9. ‘A Riveder le Stelle’

The Teatro alla Scala was preparing to open a new production of “Lucia di Lammermoor” with Lisette Oropesa and Juan Diego Florez. But at the beginning of November, the company canceled and went into lockdown. Nevertheless, the Teatro alla Scala moved forward with an opening night gala in order not to miss the festive Dec. 7 date. The theater invited 25 artists in a staged gala directed by Davide Livermore. Soloists were prerecorded on different days and there was even a moment to honor Mirella Freni. The gala also included ballet and actors and gowns created by Armani, Dolce and Gabbana, and Valentino. The gala was streamed all around the world and over 2.6 million viewers tuned in breaking yet another record for opera streams.

It may not have been a gala with important guests and after-parties but the Teatro sure put together a starry and lavish night that felt like the real thing and made audiences remember what it is to be in a real theater.

8. The Superstar Masterclass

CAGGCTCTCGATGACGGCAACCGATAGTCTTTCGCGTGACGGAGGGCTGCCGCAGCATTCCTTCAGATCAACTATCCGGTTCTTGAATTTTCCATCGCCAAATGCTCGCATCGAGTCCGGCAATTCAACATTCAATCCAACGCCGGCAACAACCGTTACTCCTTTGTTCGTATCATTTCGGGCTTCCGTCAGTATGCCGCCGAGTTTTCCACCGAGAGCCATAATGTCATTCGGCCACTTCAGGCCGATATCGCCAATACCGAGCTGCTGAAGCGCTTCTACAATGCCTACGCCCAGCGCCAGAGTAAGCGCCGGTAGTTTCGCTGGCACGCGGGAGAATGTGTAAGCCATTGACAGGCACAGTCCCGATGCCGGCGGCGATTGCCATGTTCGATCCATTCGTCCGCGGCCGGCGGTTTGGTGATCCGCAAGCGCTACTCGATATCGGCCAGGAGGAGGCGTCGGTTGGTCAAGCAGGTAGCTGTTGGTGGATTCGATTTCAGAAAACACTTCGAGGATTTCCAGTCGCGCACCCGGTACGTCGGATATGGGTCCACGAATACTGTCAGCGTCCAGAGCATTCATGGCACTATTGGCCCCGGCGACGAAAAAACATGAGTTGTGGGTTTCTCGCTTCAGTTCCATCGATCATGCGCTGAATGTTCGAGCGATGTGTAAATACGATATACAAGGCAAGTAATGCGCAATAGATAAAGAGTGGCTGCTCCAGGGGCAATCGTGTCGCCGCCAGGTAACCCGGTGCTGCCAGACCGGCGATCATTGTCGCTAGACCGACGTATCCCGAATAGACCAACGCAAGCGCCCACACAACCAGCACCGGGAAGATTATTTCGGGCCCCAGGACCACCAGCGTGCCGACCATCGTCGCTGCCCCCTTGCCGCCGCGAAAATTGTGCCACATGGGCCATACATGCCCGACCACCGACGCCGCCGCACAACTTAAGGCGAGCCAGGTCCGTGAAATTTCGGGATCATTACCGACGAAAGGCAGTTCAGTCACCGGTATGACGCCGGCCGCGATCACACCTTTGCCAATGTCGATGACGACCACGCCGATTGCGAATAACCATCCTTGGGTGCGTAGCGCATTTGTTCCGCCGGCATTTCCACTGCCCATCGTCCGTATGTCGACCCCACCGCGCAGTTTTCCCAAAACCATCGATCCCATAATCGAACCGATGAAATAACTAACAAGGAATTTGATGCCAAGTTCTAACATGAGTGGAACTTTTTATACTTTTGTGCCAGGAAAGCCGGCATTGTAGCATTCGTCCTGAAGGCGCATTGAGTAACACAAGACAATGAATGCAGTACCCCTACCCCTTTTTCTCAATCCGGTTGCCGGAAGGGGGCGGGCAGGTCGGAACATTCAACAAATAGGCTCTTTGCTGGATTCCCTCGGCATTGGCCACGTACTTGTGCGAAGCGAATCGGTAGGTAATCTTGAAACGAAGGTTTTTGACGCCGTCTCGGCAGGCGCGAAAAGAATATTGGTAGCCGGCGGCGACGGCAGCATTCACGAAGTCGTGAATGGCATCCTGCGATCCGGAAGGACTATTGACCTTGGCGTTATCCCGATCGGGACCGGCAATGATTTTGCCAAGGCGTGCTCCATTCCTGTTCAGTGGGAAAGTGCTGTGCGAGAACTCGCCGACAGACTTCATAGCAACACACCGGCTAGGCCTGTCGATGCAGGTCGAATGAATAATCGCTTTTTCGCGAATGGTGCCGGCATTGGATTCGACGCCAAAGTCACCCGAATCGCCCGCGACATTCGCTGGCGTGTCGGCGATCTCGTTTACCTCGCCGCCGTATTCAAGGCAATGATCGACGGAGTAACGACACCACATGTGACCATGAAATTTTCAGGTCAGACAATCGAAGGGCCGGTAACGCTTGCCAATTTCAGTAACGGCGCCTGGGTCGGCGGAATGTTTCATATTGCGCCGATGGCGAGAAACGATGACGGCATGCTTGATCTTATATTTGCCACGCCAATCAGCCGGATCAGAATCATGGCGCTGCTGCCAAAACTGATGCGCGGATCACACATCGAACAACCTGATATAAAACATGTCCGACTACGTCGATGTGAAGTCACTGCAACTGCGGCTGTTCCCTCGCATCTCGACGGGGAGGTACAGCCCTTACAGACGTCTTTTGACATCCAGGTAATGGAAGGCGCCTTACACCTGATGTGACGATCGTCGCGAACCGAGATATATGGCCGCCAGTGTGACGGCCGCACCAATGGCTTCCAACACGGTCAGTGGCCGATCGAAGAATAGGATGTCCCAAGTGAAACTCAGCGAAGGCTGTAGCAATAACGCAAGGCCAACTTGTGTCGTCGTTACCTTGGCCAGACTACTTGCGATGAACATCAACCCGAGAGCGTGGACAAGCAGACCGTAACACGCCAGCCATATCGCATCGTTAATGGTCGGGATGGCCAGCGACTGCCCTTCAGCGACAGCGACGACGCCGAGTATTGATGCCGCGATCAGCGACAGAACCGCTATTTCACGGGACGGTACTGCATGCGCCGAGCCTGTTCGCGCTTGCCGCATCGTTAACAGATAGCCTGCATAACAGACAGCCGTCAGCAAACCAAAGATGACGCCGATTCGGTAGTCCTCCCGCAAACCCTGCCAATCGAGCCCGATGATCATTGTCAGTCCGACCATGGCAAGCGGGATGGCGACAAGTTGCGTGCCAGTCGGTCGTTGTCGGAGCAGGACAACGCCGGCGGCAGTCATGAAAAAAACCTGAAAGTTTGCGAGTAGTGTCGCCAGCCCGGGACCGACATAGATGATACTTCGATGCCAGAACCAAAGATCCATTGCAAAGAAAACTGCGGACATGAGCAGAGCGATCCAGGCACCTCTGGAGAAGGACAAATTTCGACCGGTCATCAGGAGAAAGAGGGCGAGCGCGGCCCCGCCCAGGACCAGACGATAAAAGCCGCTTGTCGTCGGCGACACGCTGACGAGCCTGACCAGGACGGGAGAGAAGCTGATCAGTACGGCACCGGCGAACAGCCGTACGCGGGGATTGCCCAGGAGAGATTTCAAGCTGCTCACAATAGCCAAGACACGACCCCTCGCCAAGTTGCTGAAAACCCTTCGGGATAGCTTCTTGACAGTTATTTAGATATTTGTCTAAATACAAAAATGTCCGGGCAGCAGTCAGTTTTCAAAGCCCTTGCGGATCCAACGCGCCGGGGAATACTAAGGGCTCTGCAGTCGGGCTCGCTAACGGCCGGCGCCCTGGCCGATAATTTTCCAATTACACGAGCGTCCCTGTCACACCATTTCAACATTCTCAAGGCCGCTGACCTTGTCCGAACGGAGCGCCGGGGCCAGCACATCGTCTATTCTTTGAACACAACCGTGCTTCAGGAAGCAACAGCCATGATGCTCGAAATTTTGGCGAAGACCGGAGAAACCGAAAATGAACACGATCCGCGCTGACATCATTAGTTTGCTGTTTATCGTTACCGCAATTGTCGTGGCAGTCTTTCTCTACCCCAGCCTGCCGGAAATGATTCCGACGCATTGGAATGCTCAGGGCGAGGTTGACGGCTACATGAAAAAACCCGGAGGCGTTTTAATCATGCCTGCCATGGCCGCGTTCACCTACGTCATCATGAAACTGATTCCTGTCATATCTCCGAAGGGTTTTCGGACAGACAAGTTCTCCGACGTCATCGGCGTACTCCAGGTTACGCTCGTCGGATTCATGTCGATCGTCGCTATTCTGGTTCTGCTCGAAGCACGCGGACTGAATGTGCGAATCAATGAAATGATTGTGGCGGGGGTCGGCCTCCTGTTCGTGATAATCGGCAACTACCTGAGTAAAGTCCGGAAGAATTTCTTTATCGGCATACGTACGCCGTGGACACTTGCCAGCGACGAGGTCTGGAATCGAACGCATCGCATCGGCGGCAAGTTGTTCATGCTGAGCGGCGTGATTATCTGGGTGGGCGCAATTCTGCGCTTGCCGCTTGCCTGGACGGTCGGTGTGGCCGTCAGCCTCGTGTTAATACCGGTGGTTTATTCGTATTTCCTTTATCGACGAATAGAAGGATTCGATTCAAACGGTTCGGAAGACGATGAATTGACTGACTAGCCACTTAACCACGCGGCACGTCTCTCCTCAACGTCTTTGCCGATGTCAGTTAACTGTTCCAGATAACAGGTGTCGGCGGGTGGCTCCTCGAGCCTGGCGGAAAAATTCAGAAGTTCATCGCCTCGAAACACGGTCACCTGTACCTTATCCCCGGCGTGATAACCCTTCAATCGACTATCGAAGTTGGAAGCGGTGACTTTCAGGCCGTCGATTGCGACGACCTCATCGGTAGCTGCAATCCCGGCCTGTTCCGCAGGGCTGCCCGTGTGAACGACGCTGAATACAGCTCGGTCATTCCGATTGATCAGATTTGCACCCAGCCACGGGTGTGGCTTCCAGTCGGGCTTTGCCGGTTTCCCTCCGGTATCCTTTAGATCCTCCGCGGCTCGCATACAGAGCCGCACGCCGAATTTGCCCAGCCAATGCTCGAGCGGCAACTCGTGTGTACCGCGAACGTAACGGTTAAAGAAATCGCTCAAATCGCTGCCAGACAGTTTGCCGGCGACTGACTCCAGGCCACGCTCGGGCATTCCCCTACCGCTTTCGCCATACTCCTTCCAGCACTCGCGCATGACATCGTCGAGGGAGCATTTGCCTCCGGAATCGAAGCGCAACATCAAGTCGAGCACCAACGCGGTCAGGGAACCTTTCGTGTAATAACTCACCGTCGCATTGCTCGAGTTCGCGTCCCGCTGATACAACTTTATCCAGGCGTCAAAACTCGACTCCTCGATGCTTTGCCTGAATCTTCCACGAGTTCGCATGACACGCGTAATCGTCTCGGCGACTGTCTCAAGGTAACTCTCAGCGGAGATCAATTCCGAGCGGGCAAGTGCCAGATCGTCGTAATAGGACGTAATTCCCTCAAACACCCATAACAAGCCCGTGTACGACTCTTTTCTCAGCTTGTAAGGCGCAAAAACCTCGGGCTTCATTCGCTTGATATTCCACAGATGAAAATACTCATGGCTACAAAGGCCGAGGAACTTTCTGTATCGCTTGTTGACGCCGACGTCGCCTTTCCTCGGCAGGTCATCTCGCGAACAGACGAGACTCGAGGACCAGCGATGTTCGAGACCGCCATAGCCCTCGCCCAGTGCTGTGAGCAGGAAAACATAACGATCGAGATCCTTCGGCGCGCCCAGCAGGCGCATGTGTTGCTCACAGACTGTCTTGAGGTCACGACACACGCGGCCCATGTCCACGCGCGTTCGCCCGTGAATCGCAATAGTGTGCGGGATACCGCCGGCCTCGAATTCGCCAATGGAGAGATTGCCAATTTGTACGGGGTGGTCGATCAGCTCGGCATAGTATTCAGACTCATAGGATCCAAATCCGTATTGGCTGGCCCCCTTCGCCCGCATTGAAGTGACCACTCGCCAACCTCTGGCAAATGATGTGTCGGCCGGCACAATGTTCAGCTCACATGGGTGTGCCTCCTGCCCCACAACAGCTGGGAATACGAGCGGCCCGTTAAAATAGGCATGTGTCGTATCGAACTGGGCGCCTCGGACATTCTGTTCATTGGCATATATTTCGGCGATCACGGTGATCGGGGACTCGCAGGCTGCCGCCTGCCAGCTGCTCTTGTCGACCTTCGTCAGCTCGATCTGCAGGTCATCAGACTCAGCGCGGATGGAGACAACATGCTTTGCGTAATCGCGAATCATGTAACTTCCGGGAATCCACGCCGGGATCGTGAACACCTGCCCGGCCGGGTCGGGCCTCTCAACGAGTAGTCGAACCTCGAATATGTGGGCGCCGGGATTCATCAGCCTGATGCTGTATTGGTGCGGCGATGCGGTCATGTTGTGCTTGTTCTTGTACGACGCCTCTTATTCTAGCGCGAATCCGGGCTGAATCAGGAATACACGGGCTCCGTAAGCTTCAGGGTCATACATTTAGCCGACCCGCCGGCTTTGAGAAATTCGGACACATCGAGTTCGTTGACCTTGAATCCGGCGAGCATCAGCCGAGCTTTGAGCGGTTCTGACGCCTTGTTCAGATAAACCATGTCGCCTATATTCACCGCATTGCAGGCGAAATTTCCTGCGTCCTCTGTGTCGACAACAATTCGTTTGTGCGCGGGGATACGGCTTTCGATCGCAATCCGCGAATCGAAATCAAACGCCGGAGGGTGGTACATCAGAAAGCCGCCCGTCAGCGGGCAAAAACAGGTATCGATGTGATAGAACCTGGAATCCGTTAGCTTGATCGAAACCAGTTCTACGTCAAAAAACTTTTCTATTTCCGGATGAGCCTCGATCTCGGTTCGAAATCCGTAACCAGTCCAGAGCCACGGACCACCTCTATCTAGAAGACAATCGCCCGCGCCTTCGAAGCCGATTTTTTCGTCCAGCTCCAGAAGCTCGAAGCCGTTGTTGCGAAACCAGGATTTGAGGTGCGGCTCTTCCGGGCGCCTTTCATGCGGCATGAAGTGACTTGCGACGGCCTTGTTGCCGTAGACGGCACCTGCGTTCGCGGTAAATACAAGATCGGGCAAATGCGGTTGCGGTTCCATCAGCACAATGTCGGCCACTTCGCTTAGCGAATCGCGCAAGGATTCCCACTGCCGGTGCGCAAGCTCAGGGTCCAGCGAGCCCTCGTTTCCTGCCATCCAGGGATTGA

The pandemic hit the world of opera in many ways and with almost every artist unemployed, some decided to continue their famed masterclasses online and help train the future generations of opera singers.

Most notably Isabel Leonard, Jennifer Rowley, and Lisette Oropesa gave free masterclasses to young singers. Rowley helped singers prepare for audition season through the Fort Worth Opera inviting social media experts, publicists, and professors as well as coaches. Oropesa had classes about specialized voices and even spotlighted issues of institutional racism during her sessions. Leonard worked alongside the Dallas Opera’s TDO Networks and gave individualized coaches to upcoming talent. In all, they gave hours of their time and allowed singers to perform in front of the many special guests that were invited.

7. The Donizetti Festival Goes Virtual & Global

If there was ever a more innovative festival this year, it was the one in Bergamo. After all theater companies shut down for the second wave and canceled most productions, the Donizetti Opera Festival moved forward. The festival created a new streaming platform available around the world that allowed audiences an inside look into the making of the productions and also provided background for each of the works it was presenting.

And of course, the festival provided three live productions of “Marino Faliero,” “Belisario,” and “Le Nozze in Villa.” It even added an extra gala to celebrate Donizetti’s birthday starring all of the festival soloists including Carmela Remigio, Michele Angelini, Annalisa Stroppa, Roberto Fronatli, Celso Albelo, Michele Pertusi, and Francesca Dotto. It may not have been what the organization originally planned, but it gave audiences something to celebrate.

6. Opera in Big Tents & Parking Lots